Amazon tribe sighting raises contact dilemma
By Stuart Grudgings
RIO DE JANEIRO (Reuters) - Dramatic photographs of previously unfound Amazon Indians have highlighted the precariousness of the few remaining "lost" tribes and the dangers they face from contact with outsiders.
The bow-and-arrow wielding Indians in the pictures released on Thursday are likely the remnants of a larger tribe who were forced deeper into the forest by encroaching settlement, experts said.
Rather than being "lost," they have likely had plenty of contact with other indigenous groups over the years, said Thomas Lovejoy, an Amazon expert who is president of The Heinz Center in Washington.
"I think there is an ethical question whether you can in the end keep them from any contact and I think the answer to that is no," Lovejoy said.
"The right answer is to have the kind of contact and change that the tribes themselves manage the pace of it."
The Brazil-Peru border area is one of the world's last refuges for such groups, with more than 50 uncontacted tribes thought to live there out of the estimated 100 worldwide.
They are increasingly at risk from development, especially on the Peruvian side which has been slower than Brazil to recognize protected areas for indigenous people.
Jose Carlos Meirelles, an official with Brazil's Indian protection agency who was on the helicopter that overflew the tribe, said they should be left alone as much as possible.
"While we are getting arrows in the face, it's fine," he told Brazil's Globo newspaper. "The day that they are well-behaved, they are finished."
Contact with outsiders has historically been disastrous for Brazil's Indians, who now number about 350,000 compared to up to 5 million when the first Europeans arrived.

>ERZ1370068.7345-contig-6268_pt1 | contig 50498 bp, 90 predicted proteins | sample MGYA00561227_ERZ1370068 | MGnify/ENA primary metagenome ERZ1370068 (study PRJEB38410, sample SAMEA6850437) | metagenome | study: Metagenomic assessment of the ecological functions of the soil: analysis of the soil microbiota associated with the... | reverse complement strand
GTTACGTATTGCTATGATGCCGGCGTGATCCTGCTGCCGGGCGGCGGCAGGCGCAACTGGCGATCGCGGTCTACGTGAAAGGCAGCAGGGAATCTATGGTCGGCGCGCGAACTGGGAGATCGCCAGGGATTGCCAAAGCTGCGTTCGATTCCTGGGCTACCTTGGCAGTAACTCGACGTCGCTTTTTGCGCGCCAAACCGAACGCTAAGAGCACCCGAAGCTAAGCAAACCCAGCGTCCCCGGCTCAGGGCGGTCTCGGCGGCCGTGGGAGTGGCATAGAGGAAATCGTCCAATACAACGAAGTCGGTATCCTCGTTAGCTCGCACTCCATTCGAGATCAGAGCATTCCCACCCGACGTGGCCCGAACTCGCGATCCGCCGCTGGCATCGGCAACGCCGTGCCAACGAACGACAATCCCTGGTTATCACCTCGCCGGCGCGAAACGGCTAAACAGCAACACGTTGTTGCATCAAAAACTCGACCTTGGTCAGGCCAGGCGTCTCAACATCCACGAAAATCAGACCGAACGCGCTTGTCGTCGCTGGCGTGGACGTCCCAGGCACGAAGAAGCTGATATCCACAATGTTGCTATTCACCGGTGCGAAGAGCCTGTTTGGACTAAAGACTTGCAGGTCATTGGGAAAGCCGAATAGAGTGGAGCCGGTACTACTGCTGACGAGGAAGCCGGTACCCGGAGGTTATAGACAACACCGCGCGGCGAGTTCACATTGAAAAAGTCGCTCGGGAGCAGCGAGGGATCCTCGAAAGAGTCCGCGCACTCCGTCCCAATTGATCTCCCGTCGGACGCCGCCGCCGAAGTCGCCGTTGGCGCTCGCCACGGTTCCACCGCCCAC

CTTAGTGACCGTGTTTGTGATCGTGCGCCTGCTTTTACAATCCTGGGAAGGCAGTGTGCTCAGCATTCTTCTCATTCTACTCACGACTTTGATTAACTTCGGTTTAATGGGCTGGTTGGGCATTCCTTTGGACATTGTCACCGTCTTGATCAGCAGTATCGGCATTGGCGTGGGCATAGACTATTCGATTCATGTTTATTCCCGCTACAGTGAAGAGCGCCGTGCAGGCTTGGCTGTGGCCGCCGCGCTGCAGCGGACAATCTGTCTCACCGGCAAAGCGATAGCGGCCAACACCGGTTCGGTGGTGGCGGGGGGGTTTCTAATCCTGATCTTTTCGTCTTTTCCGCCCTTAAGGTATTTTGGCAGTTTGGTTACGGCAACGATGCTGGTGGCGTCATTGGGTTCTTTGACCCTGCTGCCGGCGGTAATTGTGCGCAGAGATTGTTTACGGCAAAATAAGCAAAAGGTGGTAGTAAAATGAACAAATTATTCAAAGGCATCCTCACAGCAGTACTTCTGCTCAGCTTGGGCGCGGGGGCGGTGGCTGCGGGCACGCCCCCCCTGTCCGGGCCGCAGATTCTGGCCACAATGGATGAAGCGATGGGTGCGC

"In 508 years of history, out of the thousands of tribes that exist none have adapted well to society in Brazil," said Sydney Possuelo, a former official with Brazil's Indian protection agency who founded its isolated tribes department.
CONCERN OVER PERU POLICY
In recent years, though, tribes like the Yanomami have succeeded in winning greater protection by becoming more politically organized and forming links with foreign conservationists.
"It's not about making that decision for them. It's about making time and space to make that decision themselves," said David Hill of the Survival International group.
More than half of the Murunahua tribe in Peru died of colds and other illness after they were contacted as a result of development for the first time in 1996, Hill said.
Sightings of such tribes are not uncommon, occurring once every few years in the Brazil-Peru border area where there are estimated to be more than 50 out of the total global number of 100 uncontacted tribes.
In 1998, a 200-strong tribe was discovered by Possuelo living in huts under the forest canopy, also in Acre state near the Brazil-Peru border.
In September last year, ecologists looking for illegal loggers in Peru spotted a little-known nomadic tribe deep in the Amazon.
The sighting underscored worries among rights groups that oil and gas exploration being pushed by the Peruvian government, as well as logging, is putting tribes at risk.
Peru has no equivalent to Brazil's long-standing Indian affairs department, which has a policy of no contact with unknown tribes.
"There is a lot of logging going on over on the Peruvian side," Hill said. "It's had all kinds of effects on the groups living there, particularly on the uncontacted groups -- it's led to violent conflicts and deaths."
In May, Peru's petroleum agency Perupetro said it would exclude areas where isolated tribes live from an auction of oil and gas concessions. Perupetro had been under pressure to limit exploration activities near tribal areas, and had cast doubt on the existence of isolated groups, angering activists.
(Additional reporting by Pedro Fonseca in Rio and Terry Wade in Lima; editing by Angus MacSwan)